I finally said, “For haskala I surely do not learn.” My equivocal response was to his liking. He smiled and dismissed me and then he asked me to call in his son, Lazer. Apparently, he asked him the same question. I stood outside the room and heard the loud sounds of weeping. Both of them cried, father and son.

THE PRAYER OF A FATHER

We can see more about the chinuch he got from his great father from an excerpt from a pidyon nefesh that his father wrote to the Rebbe Rayatz, probably in the summer of 5650. In it, he also makes a request for his son:

… to arouse much mercy on my son Shneur Zalman Eliezer ben Fruma that he be truly G-d fearing according to the way of Chassidus and with much chayus and that he not set his eyes upon being involved in the nonsense of the world. Only Toras Hashem should be his desire. May Hashem soon prepare for him a proper match as he wishes. May he be healthy and whole and may Hashem lengthen his days and years with goodness and pleasantness. May he merit to see the consolation of Tziyon and Yerushalayim amen, kein yehi ratzon.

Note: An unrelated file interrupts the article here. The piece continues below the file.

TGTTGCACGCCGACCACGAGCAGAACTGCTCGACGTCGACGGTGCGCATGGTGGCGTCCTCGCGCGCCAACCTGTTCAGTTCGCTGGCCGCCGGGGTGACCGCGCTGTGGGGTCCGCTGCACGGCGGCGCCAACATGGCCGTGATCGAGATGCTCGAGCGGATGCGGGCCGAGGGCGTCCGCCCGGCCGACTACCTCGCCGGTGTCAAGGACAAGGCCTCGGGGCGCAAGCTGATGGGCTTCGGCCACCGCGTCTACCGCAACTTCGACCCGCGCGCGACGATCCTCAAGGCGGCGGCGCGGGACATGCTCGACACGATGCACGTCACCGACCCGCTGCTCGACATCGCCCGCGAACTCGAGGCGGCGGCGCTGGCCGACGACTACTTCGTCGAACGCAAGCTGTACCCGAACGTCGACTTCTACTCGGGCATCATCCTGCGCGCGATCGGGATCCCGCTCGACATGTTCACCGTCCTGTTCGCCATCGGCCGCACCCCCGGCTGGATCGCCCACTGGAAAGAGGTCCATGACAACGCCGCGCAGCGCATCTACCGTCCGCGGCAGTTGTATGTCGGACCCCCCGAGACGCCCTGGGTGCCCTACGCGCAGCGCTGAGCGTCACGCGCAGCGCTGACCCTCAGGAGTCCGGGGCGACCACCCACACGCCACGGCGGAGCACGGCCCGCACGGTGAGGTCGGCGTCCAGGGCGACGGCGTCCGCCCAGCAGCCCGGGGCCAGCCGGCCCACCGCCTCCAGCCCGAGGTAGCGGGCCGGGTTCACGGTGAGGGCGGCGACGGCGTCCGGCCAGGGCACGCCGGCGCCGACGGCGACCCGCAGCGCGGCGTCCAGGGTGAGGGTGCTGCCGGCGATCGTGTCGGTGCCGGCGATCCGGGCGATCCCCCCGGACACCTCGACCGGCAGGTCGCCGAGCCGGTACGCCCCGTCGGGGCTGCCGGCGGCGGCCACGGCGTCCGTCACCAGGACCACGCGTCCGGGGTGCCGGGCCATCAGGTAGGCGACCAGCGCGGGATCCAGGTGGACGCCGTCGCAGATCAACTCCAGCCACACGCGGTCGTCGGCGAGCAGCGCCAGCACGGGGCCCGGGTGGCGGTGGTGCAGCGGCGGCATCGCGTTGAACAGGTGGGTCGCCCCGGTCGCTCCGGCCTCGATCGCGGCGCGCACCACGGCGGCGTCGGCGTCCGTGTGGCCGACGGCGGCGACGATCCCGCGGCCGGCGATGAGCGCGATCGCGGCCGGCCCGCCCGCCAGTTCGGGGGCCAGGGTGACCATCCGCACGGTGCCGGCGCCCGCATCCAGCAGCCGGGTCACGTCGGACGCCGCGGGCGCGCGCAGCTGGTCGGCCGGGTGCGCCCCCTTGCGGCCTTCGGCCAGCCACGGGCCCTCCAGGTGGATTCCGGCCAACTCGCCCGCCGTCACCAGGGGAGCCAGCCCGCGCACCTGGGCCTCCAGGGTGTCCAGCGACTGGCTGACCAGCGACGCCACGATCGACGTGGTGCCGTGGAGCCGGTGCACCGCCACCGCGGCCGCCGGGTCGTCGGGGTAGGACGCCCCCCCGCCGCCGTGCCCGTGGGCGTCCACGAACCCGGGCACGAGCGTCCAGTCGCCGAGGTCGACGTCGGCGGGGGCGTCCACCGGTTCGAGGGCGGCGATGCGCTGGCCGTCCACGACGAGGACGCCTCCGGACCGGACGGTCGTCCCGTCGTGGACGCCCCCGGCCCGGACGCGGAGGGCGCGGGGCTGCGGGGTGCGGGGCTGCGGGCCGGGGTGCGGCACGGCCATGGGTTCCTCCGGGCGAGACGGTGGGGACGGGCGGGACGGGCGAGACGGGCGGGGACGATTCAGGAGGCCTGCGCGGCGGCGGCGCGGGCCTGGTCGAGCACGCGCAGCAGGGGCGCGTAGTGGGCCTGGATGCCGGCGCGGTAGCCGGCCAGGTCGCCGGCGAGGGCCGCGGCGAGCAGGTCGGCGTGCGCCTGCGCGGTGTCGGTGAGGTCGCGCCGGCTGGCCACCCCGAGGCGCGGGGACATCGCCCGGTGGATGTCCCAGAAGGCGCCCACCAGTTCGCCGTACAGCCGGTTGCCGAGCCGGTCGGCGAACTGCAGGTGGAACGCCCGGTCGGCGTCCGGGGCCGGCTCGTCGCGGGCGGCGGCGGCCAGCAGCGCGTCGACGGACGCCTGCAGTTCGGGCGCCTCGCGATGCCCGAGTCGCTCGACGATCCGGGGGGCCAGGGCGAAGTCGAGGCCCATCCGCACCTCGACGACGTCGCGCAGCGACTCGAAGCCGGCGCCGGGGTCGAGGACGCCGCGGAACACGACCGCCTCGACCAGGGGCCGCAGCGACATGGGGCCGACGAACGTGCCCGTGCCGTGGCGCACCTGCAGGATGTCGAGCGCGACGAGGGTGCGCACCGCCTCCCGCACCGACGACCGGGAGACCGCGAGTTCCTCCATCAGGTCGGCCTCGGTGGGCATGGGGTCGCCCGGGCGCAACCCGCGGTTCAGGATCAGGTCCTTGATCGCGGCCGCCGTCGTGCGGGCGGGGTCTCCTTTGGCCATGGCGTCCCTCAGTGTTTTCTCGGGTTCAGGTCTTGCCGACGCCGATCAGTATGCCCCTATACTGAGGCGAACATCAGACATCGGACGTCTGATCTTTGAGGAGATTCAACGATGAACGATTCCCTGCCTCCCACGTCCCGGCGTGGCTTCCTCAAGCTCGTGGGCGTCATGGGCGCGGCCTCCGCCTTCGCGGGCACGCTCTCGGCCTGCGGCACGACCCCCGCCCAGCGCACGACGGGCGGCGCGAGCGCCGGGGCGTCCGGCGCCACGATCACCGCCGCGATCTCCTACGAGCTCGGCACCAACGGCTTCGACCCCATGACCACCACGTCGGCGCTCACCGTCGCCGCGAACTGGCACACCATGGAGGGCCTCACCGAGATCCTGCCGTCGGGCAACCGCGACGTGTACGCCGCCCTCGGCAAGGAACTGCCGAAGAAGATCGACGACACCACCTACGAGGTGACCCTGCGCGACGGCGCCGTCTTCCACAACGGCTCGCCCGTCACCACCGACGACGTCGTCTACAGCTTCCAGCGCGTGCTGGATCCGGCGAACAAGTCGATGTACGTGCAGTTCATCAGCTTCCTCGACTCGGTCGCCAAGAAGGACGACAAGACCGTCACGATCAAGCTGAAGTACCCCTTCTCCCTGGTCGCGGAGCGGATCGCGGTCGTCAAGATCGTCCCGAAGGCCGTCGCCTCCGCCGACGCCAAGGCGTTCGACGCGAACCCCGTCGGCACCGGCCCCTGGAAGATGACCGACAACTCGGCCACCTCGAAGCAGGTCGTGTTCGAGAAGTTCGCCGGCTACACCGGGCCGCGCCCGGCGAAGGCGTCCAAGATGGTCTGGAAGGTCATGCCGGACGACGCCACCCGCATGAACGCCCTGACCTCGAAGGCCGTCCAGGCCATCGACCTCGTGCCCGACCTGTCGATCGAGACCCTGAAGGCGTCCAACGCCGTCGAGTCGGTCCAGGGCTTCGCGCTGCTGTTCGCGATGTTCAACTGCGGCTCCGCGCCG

IN THE CROSSHAIRS OF THE INFORMER

As mentioned, after his father left Russia, R’ Eliezer had no visa and was trapped in the Soviet Union. The fate of Russian Jewry was bitter as they languished under siege and in poverty, persecuted by the Yevsektzia. The gates of the country were locked and freedom was a distant dream. However, the Jewish mind constantly sought a crack by which to exit the borders of that country.

Among these cracks and fissures was the city Batumi in Georgia, which was only eight kilometers away from free Turkey. Attempts were made to illegally cross this border. The crossing was done primarily by professional smugglers, residents of Batumi, who were as familiar with the roads of Turkey and Batumi.

The members of the fleeing group would meet with a smuggler in Kutais, where he was paid handsomely for his troubles. From there they went to the train station in Batumi, a four hour trip.

From Batumi to Turkey they would walk through a forest for a few hours on winding paths and roads which were unknown to outsiders, until they came to the river. There, a small boat waited for them with other smugglers who brought them across the river straight into Turkey. Other smugglers brought the group to the center of town. Upon arriving, free in Turkey, some of them went to Eretz Yisroel and some continued to other countries. Jewish organizations helped them reach their destinations.